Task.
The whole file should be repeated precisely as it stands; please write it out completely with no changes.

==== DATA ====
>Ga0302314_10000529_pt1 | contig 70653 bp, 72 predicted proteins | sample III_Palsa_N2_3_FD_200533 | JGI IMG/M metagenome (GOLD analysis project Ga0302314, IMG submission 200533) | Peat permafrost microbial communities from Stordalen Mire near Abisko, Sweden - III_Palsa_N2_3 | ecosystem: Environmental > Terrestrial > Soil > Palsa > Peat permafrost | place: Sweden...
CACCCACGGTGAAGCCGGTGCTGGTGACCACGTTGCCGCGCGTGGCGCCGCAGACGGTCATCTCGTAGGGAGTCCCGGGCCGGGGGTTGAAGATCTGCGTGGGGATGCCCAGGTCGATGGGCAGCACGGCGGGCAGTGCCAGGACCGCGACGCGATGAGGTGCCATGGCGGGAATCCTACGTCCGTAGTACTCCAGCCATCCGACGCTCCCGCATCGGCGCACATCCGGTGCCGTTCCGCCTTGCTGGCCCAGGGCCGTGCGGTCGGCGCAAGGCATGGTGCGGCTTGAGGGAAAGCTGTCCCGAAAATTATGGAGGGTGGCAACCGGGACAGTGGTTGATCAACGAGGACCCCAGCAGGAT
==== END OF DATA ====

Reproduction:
>Ga0302314_10000529_pt1 | contig 70653 bp, 72 predicted proteins | sample III_Palsa_N2_3_FD_200533 | JGI IMG/M metagenome (GOLD analysis project Ga0302314, IMG submission 200533) | Peat permafrost microbial communities from Stordalen Mire near Abisko, Sweden - III_Palsa_N2_3 | ecosystem: Environmental > Terrestrial > Soil > Palsa > Peat permafrost | place: Sweden...
CACCCACGGTGAAGCCGGTGCTGGTGACCACGTTGCCGCGCGTGGCGCCGCAGACGGTCATCTCGTAGGGAGTCCCGGGCCGGGGGTTGAAGATCTGCGTGGGGATGCCCAGGTCGATGGGCAGCACGGCGGGCAGTGCCAGGACCGCGACGCGATGAGGTGCCATGGCGGGAATCCTACGTCCGTAGTACTCCAGCCATCCGACGCTCCCGCATCGGCGCACATCCGGTGCCGTTCCGCCTTGCTGGCCCAGGGCCGTGCGGTCGGCGCAAGGCATGGTGCGGCTTGAGGGAAAGCTGTCCCGAAAATTATGGAGGGTGGCAACCGGGACAGTGGTTGATCAACGAGGACCCCAGCAGGAT